An adaptive B-spline network can be used to relate k inputs and a single output y on a restricted domain of the input space. The following network shows a realization with one input:
The network is shown with two hidden layers. Some authors prefer to show a B-spline network with only one hidden layer. For a proper understanding of multi-dimensional B-spline networks we prefer to show the network with two hidden layers.
The first hidden layer distributes the inputs over several nodes. In the figure above input 1 is distributed over n nodes. Each node of this layer has only one input. To this input a "basis function" F is applied. As basis functions, B-splines are used of any desired order. An N-th order B-spline function consists of pieces of (N-1)th order polynomials, such that the resulting function is (N-1) times differentiable. The figure below shows examples of B-spline functions of different order. A spline function differs from zero on a finite interval.
The second hidden layer also consists of n nodes. Each node of this layer has only one input. To this input a function G is applied which is merely a multiplication by a weight:
G = w * i
The output node sums the results of all second hidden layer nodes. When the spline functions of the various nodes are properly spaced, every one dimensional function can be approximated. This is shown in the figure below where the various splines (F1 to Fn) combined with the various weights (w1 to wn), together form an output function.
Two-dimensional B-spline networks have two input nodes. The first hidden layer, as with the one-dimensional network, consists of nodes, to which a basis function F is applied. This is shown in the figure below. To the first input a group of n nodes are applied, and to the second input a group of m nodes are applied.
The second hidden layer now consists of nodes which each have two inputs. For every combination of a node from one group and and a node from the second group, a node exists. To each node of the second hidden layer, a function G is applied which is merely a multiplication of the two inputs multiplied by a weight:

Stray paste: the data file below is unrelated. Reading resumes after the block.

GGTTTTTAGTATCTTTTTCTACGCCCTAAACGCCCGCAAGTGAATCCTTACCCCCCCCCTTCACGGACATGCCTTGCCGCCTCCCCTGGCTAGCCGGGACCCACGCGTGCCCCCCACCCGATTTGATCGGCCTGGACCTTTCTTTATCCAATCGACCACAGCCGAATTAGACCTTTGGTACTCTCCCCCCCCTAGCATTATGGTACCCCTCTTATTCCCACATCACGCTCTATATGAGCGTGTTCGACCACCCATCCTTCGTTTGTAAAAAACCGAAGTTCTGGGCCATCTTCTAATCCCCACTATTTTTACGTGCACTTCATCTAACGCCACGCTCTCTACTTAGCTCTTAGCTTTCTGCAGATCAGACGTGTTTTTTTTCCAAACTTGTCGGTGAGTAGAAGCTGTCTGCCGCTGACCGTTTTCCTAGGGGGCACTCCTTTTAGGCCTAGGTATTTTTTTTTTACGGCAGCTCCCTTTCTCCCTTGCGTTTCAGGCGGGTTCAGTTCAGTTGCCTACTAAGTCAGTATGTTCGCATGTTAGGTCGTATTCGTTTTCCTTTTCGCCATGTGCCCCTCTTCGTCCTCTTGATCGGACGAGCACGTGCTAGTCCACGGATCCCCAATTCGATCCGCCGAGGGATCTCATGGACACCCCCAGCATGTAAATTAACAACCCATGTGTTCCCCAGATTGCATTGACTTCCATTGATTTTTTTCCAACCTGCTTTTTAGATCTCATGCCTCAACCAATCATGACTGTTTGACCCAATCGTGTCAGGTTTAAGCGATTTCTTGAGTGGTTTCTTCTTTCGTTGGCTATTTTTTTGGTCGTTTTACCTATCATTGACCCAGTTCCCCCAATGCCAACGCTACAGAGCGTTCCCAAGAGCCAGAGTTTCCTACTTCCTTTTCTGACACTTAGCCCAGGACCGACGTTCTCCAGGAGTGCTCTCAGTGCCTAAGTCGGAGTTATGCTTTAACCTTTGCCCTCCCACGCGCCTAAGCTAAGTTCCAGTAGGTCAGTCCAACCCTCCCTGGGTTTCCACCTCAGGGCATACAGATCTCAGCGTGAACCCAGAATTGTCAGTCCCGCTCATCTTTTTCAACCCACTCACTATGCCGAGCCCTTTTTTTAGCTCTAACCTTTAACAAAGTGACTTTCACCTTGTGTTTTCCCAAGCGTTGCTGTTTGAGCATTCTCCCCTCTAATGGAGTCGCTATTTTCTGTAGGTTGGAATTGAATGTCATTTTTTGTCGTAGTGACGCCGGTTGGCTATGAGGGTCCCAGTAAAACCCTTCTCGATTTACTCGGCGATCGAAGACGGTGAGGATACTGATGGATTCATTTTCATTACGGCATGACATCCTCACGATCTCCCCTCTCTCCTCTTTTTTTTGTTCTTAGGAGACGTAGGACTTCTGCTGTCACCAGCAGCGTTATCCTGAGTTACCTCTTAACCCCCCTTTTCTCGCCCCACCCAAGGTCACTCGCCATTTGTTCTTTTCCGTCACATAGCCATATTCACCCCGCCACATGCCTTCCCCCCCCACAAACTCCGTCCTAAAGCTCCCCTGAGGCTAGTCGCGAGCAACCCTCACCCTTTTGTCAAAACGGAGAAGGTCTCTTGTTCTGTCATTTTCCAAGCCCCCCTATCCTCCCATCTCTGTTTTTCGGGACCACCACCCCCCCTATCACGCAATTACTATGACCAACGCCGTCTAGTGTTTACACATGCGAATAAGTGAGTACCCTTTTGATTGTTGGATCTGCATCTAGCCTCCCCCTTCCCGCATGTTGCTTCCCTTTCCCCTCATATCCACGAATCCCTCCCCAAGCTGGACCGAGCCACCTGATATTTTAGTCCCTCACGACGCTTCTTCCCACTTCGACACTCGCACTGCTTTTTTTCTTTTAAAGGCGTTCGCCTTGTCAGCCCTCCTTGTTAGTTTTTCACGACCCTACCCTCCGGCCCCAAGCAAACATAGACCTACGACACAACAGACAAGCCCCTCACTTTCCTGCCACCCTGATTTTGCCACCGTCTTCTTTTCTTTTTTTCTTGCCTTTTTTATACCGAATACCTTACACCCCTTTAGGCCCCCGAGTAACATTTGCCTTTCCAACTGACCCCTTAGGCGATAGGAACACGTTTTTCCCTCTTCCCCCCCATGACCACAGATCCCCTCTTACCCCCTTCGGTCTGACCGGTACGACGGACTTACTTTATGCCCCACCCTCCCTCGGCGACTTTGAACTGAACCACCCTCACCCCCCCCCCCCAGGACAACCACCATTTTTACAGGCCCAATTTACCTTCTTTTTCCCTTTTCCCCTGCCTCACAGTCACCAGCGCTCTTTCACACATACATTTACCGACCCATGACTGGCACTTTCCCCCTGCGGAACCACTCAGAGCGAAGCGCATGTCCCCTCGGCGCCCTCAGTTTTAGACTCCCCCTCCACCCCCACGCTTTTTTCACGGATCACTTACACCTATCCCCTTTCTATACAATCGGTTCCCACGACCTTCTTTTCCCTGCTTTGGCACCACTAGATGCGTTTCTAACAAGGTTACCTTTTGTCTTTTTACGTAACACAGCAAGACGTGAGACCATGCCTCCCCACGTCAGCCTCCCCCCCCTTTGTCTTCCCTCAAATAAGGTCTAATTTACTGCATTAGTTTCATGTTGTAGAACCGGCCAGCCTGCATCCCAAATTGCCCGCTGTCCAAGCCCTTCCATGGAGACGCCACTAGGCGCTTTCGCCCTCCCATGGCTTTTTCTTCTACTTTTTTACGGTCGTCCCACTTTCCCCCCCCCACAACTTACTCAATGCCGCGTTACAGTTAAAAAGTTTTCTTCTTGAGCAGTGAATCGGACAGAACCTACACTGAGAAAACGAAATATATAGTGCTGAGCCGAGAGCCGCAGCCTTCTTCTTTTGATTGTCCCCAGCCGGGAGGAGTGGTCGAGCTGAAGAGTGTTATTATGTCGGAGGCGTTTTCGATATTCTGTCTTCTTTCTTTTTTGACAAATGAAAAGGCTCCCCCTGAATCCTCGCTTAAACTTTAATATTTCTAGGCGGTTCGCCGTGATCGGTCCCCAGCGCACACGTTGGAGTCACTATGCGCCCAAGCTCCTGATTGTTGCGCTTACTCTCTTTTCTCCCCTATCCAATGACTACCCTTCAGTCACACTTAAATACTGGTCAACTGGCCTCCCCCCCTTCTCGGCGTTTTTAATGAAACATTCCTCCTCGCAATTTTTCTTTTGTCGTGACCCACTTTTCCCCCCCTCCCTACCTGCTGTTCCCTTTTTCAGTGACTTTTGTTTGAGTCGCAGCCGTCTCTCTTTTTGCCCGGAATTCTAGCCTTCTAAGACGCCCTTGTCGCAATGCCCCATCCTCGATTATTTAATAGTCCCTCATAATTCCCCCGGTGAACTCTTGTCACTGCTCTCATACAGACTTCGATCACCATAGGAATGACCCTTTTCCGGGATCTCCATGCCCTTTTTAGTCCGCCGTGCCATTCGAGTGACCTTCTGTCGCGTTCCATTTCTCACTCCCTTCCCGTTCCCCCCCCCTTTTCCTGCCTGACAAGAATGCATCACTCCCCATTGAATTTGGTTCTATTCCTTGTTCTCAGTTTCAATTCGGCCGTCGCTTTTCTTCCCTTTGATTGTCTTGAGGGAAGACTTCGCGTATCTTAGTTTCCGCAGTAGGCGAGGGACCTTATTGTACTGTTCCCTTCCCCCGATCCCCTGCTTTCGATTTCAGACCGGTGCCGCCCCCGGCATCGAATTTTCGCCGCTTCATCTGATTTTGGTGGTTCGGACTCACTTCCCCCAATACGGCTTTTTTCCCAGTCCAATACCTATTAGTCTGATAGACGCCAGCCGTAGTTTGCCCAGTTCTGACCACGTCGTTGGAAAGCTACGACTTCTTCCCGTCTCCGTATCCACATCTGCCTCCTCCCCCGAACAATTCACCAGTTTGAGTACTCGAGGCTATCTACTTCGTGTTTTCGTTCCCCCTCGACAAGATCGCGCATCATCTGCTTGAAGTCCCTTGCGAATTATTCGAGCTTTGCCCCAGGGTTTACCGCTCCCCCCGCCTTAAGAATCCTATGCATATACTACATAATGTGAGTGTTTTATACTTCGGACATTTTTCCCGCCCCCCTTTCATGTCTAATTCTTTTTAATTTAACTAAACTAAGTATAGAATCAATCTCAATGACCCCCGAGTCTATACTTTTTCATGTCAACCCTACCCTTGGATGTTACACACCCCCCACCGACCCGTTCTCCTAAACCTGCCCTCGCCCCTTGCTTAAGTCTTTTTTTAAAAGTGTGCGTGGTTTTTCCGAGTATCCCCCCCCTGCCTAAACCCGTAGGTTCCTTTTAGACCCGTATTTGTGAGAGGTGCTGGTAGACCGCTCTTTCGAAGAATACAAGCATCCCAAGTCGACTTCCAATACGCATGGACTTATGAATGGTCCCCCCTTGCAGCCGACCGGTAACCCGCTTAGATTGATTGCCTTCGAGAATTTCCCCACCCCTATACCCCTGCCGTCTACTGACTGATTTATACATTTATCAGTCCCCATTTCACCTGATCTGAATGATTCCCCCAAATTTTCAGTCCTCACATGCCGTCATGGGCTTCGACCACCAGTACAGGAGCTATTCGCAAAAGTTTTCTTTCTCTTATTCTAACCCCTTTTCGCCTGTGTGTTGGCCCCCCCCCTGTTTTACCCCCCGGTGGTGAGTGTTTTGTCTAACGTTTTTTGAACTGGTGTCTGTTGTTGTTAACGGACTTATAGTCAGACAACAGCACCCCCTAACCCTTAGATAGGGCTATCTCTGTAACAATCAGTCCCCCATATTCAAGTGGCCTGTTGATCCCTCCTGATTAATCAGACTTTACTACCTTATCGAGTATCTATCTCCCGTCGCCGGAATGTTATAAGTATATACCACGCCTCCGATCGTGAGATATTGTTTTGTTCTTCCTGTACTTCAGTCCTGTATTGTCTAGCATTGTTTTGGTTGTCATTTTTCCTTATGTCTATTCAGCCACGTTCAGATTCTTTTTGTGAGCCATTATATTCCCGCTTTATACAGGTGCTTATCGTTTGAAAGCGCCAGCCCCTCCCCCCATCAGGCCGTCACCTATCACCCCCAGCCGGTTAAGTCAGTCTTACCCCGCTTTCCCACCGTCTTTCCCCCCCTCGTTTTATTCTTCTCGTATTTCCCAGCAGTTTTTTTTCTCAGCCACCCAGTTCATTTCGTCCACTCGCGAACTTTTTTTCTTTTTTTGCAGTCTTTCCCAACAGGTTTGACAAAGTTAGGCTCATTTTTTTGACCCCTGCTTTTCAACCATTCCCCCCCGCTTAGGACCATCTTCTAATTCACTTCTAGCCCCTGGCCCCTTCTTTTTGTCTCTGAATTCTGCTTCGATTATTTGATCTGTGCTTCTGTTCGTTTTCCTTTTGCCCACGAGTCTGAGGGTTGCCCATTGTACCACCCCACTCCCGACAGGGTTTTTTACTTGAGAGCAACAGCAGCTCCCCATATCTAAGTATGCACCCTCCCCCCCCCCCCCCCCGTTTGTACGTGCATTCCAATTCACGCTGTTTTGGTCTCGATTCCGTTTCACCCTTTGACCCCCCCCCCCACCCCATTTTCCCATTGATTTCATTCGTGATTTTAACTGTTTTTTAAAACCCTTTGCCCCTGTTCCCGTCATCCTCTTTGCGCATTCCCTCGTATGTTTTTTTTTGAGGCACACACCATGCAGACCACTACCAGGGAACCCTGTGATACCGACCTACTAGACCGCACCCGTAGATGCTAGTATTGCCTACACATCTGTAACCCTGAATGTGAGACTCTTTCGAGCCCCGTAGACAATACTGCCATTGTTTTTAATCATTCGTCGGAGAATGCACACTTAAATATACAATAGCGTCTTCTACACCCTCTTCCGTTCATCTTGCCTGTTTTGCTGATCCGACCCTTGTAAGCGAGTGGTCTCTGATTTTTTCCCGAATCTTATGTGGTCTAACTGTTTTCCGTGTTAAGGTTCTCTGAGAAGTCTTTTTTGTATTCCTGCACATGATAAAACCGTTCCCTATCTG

G = w * i1 * i2
Again the output node sums the results of all second hidden layer nodes. When the spline functions of the various nodes are properly spaced, every two dimensional function can be approximated. The figure below shows the spacing of various spline functions of the two inputs and one output of a node of the second hidden layer.
The output node sums the results of all second hidden layer nodes. When the spline functions of the various nodes are properly spaced, every two dimensional function can be approximated. This is shown in the figure below.
In a same way more dimensional B-spline networks can be created, using more inputs. The 20-sim B-spline Editor supports networks with up to 256 inputs and one output.
The B-spline network is trained by adapting the weights. During training the network output is compared with a desired output. The error between these two signals is used to adapt the weights. This rate of adaptation is controlled by the learning rate. A high learning rate will make the network adapt its weights quickly, but will make it potentially unstable. Setting the learning rate to zero, will make the network keep its weights constant. Learning of B-spline networks can either be done after each sample (learn at each sample), or after series of samples (learn after leaving spline).
When learning at each sample, after every sample the weights are adapted according to:
Given a certain input (x), only a limited number of splines Fi (x) are nonzero. Therefore only a few weights are adapted each sample.
When learning after leaving a spline, the network will keep track of the input (x) and the corresponding nonzero splines Fi (x). For each nonzero spline, a sample will be stored consisting of the input (x), the output (y) and desired output (yd). Only after the input has left the region where a spline is nonzero, its weight is updated according to:
Here n is the number of samples that have been taken.